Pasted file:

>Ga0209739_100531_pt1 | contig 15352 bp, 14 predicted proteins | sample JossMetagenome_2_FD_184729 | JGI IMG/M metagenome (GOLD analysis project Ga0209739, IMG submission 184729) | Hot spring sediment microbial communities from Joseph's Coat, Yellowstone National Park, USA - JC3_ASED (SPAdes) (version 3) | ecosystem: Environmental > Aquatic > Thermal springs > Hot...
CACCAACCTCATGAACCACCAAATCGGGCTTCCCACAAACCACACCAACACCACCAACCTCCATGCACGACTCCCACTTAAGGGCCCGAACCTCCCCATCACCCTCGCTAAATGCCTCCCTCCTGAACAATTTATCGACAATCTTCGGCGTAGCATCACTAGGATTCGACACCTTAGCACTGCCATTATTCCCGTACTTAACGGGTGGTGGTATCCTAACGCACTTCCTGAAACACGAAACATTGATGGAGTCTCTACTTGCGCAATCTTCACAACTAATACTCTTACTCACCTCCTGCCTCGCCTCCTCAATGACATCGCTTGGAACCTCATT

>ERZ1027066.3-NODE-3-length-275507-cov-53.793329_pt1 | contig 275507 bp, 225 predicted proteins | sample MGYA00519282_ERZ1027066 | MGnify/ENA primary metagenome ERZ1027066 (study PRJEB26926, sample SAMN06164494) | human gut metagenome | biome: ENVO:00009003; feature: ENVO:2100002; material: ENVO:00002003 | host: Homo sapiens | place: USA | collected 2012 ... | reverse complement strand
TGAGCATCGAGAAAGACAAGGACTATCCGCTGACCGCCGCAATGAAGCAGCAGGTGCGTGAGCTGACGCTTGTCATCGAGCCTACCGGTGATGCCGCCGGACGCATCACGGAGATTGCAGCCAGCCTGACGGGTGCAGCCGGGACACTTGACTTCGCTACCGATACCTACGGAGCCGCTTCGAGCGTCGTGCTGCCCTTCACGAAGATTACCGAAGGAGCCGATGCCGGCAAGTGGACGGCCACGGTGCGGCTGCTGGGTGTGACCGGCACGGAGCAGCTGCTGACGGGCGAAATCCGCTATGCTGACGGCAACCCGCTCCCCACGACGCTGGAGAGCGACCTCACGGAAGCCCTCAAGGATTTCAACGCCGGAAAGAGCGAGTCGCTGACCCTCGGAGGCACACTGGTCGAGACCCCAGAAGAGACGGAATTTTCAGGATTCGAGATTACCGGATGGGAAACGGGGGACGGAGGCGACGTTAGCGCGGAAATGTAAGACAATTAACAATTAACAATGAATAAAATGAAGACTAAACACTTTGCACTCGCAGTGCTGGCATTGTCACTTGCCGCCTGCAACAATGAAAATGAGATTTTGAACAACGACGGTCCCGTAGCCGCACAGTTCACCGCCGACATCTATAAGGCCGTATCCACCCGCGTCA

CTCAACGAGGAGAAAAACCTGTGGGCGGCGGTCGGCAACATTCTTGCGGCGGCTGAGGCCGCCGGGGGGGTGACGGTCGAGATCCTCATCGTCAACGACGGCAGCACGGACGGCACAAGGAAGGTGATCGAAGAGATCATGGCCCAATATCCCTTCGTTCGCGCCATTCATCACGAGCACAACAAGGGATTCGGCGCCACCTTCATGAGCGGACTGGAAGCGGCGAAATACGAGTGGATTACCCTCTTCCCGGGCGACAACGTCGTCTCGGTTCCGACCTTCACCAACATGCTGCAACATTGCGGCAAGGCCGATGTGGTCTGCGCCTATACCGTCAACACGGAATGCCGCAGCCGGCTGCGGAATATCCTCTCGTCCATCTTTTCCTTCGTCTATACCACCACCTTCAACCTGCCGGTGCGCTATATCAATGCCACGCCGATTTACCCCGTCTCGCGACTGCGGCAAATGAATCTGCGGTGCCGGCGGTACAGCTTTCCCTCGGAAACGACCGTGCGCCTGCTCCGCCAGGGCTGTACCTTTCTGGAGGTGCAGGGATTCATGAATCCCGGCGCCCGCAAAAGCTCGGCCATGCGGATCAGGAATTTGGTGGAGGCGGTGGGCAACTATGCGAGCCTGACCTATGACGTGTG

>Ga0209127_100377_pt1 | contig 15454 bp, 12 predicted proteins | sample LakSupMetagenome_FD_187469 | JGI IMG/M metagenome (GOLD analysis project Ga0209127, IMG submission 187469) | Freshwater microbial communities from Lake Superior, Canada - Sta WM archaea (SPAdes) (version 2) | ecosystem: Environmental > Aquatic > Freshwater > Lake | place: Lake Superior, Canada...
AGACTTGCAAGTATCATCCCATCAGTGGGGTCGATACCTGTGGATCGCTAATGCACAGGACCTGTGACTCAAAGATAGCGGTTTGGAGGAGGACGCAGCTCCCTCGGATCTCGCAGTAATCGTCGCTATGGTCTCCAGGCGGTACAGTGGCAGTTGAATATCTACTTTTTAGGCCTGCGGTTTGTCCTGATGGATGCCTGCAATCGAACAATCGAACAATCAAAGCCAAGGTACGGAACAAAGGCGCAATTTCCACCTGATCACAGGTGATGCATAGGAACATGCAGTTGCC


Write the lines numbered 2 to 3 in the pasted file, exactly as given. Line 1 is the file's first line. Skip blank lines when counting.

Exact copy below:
CACCAACCTCATGAACCACCAAATCGGGCTTCCCACAAACCACACCAACACCACCAACCTCCATGCACGACTCCCACTTAAGGGCCCGAACCTCCCCATCACCCTCGCTAAATGCCTCCCTCCTGAACAATTTATCGACAATCTTCGGCGTAGCATCACTAGGATTCGACACCTTAGCACTGCCATTATTCCCGTACTTAACGGGTGGTGGTATCCTAACGCACTTCCTGAAACACGAAACATTGATGGAGTCTCTACTTGCGCAATCTTCACAACTAATACTCTTACTCACCTCCTGCCTCGCCTCCTCAATGACATCGCTTGGAACCTCATT

>ERZ1027066.3-NODE-3-length-275507-cov-53.793329_pt1 | contig 275507 bp, 225 predicted proteins | sample MGYA00519282_ERZ1027066 | MGnify/ENA primary metagenome ERZ1027066 (study PRJEB26926, sample SAMN06164494) | human gut metagenome | biome: ENVO:00009003; feature: ENVO:2100002; material: ENVO:00002003 | host: Homo sapiens | place: USA | collected 2012 ... | reverse complement strand